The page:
The alkali metals occupy group 1 of the periodic table at the far left. They are all soft, highly reactive electropositive metals.
The alkali metals get their name from the caustic substances containing compounds of group 1 metals that were originally extracted from the ashes of burnt plants, 'al kali' in Arabic. Potassium's symbol, K, comes from the same root.
These metals, along with francium, occupy the far left group of the periodic table, group 1. Francium is radioactive and extremely rare and, consequently, is usually ignored.
They are all soft, silvery reactive metals that have only one electron in the outer shell. Greater shielding from the inner electrons as the group is descended makes ionisation of the atoms easier, increasing the reactivity. This is the principal feature of their chemistry.
The elements structure is metallic with a 'sea' of delocalised electrons surrounding a close-packed, regular array (lattice) of positive ions.
The force holding the structure together is the electrostatic attraction between the ions and the delocalised electrons.
The smaller the ion the greater the force, as the electrons can get nearer to the nucleus. This is also called charge density, or effective nuclear charge.
The larger metal ions on the right have a lower charge density (effective nuclear charge) and are attracted to the 'sea' of negative electrons less than smaller ions.
The result of this weaker bonding is a reduction in the melting point of the alkali metals on descending the group and also a decrease in the hardness.
Lithium is the alkali metal with the hardest structure and the highest melting point.
The alkali metals react vigorously with oxygen, water and the halogens. The strength of reaction increases down the group. This is because the alkali metals are good reducing agents and always lose the outer shell electron when reacting, producing an ion.
The ease of electron loss increases down the group due to the increased shielding between the nucleus and the outer shell electron. The consequence is a decrease in ionisation energy (the energy needed to remove 1 mole of electrons from 1 mole of gaseous atoms) and an increase in reactivity.
The enthalpy of atomisation also decreases on descending the group (see physical properties above) favouring formation of ions. Finally, the smaller ions have a larger charge density and greater hydration enthalpy, favouring reaction. This last factor is of less importance than the previous energy changes.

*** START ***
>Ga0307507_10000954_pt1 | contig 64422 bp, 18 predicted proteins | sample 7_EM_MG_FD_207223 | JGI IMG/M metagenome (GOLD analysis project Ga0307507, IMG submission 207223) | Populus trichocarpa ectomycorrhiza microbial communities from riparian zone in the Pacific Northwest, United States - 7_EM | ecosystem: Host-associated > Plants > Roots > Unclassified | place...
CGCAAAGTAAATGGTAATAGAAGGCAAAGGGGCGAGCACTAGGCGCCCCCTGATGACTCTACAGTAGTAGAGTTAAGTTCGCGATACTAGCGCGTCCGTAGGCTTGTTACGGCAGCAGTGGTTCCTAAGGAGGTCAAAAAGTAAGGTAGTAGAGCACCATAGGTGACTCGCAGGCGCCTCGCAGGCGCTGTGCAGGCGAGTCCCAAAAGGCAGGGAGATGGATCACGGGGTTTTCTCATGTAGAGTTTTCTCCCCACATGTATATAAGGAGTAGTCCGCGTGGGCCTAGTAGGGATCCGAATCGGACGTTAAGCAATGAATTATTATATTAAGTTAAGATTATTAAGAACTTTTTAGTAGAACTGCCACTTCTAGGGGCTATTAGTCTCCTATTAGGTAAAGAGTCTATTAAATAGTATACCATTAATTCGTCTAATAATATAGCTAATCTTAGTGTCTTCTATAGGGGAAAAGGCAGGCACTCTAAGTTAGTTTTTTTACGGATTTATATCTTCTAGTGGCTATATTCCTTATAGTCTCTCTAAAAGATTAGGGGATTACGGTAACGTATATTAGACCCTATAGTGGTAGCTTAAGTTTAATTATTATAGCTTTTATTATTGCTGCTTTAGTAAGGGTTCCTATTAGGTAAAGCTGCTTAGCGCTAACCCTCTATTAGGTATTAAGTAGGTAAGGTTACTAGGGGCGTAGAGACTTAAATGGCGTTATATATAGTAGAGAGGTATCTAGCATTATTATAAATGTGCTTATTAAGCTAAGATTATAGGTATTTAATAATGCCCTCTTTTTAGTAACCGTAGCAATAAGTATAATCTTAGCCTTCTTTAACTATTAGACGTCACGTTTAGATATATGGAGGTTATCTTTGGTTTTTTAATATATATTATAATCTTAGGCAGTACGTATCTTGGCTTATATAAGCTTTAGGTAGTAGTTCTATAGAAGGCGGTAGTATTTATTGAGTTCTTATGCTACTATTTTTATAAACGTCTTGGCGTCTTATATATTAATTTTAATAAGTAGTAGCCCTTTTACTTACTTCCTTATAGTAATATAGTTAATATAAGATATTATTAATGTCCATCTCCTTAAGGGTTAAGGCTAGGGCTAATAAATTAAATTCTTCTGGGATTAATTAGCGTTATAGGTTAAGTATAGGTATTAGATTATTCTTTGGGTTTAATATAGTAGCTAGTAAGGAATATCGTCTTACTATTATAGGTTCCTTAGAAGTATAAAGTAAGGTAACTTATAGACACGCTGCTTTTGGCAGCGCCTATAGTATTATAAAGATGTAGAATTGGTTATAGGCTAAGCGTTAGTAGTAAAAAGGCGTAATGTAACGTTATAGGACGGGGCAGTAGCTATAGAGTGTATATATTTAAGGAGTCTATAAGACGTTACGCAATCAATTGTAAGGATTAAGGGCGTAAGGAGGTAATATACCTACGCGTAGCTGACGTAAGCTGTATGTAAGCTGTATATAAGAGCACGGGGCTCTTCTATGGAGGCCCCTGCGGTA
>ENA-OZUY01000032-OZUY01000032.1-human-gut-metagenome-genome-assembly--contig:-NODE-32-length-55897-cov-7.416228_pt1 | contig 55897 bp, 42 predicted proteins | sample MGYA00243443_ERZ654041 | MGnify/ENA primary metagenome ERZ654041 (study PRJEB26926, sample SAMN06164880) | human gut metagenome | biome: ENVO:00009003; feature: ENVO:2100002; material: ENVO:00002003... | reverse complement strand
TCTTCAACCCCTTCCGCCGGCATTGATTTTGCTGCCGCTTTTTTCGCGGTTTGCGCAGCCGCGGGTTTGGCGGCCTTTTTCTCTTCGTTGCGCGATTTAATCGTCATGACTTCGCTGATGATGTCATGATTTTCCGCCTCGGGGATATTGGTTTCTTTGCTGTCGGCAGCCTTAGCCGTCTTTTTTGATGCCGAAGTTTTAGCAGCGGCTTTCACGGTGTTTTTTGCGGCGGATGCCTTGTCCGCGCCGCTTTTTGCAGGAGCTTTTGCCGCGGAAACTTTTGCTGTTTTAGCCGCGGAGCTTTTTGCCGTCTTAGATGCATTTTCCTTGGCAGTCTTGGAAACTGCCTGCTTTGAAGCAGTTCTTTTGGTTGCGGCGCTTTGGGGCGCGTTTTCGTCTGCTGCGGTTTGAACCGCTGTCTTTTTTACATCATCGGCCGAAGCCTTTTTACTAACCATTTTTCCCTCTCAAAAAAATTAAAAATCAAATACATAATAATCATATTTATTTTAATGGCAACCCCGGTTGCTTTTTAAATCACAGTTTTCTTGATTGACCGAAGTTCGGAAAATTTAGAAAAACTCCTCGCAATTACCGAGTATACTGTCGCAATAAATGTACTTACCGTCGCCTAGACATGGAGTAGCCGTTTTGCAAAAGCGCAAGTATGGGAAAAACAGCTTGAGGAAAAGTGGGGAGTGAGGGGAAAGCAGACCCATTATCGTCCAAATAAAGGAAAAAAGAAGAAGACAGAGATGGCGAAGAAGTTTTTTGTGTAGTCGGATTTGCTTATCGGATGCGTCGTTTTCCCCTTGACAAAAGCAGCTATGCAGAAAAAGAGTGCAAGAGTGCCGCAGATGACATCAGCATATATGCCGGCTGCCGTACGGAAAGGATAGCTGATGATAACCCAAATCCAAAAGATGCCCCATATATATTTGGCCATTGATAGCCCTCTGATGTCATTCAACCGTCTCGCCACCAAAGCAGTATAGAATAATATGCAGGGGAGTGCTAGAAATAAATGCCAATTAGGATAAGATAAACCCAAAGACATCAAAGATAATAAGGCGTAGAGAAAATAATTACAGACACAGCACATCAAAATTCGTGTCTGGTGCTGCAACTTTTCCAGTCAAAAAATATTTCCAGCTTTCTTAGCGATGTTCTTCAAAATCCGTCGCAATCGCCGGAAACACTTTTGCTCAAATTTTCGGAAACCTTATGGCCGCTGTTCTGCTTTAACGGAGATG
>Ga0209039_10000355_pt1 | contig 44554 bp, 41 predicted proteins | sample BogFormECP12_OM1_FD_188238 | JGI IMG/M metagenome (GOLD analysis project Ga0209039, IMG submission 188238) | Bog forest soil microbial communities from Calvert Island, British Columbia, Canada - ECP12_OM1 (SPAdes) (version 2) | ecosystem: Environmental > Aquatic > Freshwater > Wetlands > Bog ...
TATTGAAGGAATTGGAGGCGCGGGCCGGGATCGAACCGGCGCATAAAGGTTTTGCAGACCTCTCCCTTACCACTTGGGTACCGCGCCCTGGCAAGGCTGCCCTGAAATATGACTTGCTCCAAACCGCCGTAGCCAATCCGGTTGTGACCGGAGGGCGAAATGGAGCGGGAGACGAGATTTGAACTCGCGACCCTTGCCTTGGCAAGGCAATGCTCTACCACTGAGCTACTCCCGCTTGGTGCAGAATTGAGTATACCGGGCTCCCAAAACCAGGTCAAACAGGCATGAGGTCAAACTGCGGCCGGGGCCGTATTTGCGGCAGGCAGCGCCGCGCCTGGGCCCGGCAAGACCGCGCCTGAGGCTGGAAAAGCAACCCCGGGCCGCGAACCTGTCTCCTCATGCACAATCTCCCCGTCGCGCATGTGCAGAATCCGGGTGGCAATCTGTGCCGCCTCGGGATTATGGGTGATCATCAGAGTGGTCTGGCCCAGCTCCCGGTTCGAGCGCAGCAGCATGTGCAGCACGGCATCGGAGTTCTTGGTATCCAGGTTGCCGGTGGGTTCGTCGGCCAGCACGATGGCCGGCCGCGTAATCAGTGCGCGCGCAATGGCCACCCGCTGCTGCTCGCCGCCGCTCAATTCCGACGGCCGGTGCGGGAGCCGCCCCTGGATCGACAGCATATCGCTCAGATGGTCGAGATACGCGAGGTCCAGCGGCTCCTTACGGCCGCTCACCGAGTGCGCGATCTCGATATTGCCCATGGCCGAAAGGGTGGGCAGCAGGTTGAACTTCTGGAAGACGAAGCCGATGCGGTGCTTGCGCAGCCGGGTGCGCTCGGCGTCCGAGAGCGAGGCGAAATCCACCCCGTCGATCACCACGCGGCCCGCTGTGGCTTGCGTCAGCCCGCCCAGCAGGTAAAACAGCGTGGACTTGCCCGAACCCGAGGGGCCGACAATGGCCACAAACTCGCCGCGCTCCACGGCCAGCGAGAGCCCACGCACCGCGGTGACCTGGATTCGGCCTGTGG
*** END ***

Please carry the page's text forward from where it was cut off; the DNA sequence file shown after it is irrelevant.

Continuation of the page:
The energy steps needed to form an ion in solution from an alkali metal are as follows:
Comparison of actual values:
Hence, for reaction of lithium, sodium and potassium with a second species, the reaction with the most exothermic change (least endothermic) is that of potassium.
|ΔH / kJ mol-1|
The values above are positive (endothermic), as no account has been taken of the energy changes of the reacting species.
The table shows that less energy is required for potassium to react than for sodium, then for lithium. This is in agreement with the observed violence of the reactions. K > Na > Li.
Reaction with oxygen
The alkali metals are all shiny, but tarnish rapidly in the air. The rate of tarnishing increases on descending the group. All of the metals react directly with oxygen producing oxides. The reactions become more energetic on descending the group.
Lithium reacts to form a simple oxide, Li2O
Sodium forms a simple oxide, but in plentiful supply of air it also forms a peroxide, Na2O2
Potassium forms both a simple oxide, a peroxide and in plentiful supply of air (or oxygen) a superoxide, KO2 (not on the IB Syllabus)
The increasing reactivity down the group can be extrapolated to rubidium and caesium.
Reaction with halogens
All of the alkali metals combine directly with halogens making halide salts. The reaction gets more vigorous on descending the group.
Example: the reaction between sodium and chlorine:
Na + Cl2 2NaCl
Sodium + chlorine sodium chloride
Fluorine is the most reactive of the halogens. The most exothermic combination is therefore caesium + fluorine
Reaction with water
Perhaps one of the most well-known reactions in chemistry is the behaviour of the alkali metals in water. They all react with increasing vigour on descending the group, forming alkali metal hydroxide solutions and hydrogen gas.
Lithium does not melt, but it floats while reacting due to the low density of lithium and the hydrogen gas given off. The reaction is fast and the lithium moves around the surface of the water until it has dissolved.
Sodium melts into a silvery ball and reacts very vigorously, moving rapidly around on the surface of the water. If the motion of the sodium is restricted by placing a small piece of filter paper on the surface of the water, the build up of energy is sufficient to make the sodium burst into a brilliant yellow ball of flame.
Potassium bursts into a purple/pink flame as soon as it touches the surface of the water. It melts into a silvery ball and often spits violently at the end of the reaction.
The other alkali metals are even more aggressive in their reaction and for this reason, never carried out unless major safety precautions are taken beforehand. In all cases the reaction is as follows:
2M + 2H2O 2MOH + H2
metal + water metal hydroxide + hydrogen
The metal hydroxide solution formed is a strong alkali (getting stronger as we down the group). Sodium hydroxide (caustic soda) is the most common of all the alkalis and is used in many areas of chemistry and industry.
Summary of group 1 - the alkali metals
|reactivity with air|
|rate of tarnishing|
|reactivity with halogens|
|reactivity with water|